Interest in measurement of Green's function by correlating ambient noise has seen enormous growth in recent years. That the technique determines wave responses without using a source is especially attractive in seismology inasmuch as active seismic sources are typically either uncontrolled or inconvenient.
The recent activity has its origins in ultrasonic theory and experiments done here at Illinois. These were followed by some stunning applications in seismology. The method now has whole sessions devoted to it at the annual American Geophysical Union meeting.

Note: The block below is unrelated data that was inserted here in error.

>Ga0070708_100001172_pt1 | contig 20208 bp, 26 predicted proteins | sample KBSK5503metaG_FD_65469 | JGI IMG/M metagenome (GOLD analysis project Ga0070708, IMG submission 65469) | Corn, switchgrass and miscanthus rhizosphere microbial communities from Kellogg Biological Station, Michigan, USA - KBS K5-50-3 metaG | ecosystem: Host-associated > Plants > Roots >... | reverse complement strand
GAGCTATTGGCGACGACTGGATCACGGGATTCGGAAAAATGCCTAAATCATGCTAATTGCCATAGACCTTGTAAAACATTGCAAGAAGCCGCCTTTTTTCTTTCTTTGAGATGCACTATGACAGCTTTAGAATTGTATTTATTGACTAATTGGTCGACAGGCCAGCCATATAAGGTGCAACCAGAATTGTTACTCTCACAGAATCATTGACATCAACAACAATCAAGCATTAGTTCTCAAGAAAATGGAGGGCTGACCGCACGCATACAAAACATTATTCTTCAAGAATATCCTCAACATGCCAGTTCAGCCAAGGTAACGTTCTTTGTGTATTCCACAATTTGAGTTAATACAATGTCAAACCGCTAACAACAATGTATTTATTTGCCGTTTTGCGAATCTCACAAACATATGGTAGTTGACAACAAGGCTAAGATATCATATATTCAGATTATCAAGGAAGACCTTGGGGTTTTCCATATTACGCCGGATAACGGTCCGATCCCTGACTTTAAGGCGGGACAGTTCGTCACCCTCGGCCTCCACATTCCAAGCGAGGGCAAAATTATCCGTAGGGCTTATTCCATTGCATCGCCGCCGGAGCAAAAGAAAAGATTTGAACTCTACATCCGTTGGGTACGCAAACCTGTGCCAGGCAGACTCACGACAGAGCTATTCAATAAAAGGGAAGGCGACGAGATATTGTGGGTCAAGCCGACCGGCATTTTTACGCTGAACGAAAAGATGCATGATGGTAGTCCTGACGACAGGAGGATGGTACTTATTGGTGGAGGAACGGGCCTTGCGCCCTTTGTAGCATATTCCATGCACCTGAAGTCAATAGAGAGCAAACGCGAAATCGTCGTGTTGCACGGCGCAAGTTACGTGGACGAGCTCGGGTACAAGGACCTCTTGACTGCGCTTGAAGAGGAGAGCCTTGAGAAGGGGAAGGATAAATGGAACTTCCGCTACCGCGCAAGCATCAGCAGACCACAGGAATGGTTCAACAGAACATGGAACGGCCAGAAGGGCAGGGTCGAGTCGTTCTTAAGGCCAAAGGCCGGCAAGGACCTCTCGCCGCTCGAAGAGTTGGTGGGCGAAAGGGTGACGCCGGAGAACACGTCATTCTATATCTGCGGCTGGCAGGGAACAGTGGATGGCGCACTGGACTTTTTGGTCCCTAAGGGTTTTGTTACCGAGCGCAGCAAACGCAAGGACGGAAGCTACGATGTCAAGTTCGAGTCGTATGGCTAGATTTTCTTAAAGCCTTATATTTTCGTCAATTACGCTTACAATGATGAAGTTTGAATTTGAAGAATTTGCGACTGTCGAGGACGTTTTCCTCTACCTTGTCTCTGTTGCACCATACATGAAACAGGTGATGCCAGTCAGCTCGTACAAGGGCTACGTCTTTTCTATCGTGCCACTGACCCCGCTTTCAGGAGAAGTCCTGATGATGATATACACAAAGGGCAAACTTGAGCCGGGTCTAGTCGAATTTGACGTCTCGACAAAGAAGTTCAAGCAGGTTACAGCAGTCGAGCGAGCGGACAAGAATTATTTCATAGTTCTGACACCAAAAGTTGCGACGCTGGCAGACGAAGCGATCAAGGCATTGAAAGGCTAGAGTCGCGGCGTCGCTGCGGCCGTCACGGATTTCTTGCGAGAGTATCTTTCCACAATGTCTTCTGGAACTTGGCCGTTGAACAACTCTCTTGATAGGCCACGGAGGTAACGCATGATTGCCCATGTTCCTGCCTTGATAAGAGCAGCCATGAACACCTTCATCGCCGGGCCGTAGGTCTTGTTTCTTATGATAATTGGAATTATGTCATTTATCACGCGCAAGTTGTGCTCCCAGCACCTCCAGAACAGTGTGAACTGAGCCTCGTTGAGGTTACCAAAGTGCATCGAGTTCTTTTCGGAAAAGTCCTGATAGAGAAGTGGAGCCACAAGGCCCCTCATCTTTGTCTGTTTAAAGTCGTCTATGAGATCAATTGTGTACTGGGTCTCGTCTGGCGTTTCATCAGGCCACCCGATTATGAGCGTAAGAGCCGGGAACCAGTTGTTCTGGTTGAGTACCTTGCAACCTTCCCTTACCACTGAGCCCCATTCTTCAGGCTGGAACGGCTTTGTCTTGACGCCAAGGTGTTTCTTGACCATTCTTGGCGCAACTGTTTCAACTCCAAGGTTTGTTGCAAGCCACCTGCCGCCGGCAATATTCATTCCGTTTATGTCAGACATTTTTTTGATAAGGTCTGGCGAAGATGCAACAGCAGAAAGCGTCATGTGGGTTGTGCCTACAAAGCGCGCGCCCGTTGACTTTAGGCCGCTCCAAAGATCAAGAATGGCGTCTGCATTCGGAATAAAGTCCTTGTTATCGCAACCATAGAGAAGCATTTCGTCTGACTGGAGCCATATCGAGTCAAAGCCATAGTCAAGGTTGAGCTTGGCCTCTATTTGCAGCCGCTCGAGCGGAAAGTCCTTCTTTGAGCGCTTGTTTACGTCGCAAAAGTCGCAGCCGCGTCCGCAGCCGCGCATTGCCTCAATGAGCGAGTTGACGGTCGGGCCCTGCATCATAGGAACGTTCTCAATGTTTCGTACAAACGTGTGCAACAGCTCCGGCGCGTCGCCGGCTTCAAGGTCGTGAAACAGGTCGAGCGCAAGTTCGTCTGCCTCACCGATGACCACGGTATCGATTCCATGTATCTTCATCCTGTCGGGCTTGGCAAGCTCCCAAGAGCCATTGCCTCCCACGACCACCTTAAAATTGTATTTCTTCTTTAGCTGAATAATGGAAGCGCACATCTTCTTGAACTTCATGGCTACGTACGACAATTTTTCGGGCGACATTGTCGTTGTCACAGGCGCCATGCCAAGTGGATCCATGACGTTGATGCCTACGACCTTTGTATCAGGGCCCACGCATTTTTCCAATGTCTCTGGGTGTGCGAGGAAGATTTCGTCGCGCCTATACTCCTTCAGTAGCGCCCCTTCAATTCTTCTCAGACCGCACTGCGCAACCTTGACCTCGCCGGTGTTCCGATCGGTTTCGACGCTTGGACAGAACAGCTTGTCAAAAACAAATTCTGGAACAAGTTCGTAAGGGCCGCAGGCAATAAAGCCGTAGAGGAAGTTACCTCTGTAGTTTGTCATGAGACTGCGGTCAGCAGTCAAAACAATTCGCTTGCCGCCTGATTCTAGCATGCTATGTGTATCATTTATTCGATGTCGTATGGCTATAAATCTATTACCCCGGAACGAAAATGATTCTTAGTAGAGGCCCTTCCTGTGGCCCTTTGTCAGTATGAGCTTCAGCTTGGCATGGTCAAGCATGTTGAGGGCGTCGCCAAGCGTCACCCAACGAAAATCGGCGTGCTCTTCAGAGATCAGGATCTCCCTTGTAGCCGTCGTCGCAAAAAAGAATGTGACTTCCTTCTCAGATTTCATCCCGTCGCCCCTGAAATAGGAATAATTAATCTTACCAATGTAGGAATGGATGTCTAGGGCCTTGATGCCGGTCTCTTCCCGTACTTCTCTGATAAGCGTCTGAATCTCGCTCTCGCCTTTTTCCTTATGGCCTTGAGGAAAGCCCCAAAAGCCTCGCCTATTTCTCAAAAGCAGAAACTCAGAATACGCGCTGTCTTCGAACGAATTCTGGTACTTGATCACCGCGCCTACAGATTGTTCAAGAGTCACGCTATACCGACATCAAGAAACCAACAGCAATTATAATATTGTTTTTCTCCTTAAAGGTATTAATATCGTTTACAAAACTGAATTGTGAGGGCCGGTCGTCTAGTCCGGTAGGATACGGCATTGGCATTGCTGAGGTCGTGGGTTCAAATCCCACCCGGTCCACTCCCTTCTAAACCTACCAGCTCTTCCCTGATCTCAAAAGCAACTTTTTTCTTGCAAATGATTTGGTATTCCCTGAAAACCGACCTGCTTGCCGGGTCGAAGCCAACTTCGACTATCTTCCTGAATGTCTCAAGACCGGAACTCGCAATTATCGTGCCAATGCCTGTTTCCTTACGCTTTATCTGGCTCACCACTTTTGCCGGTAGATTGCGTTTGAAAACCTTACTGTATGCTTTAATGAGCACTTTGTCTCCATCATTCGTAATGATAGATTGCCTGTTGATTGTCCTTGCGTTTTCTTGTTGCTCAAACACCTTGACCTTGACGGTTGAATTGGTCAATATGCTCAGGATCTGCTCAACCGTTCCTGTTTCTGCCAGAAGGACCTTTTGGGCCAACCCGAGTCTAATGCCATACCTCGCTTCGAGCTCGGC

Retrieval has its theoretical basis in the concept of wave equipartition; alternatively it can be derived as a consequence of the fluctuation dissipation theorem of statistical thermal mechanics. Proofs, and demonstrations, that Green's function is found in the correlations of noise is simplest and most elegant in the thermal case, for which the noise is equipartitioned. But seismic noise is not equipartitioned like a thermal field is, and those proofs do not apply. Nevertheless correlations of seismic noise do seem to give the Green function. Retrieval is often strikingly feasible under practical conditions, although certain additional caveats apply. This talk will review some of the history of retrieval in acoustics, its analytic proofs, some of its laboratory demonstrations, and its seismic applications. Particular attention will be paid to the consequences of using imperfectly equipartitioned noise.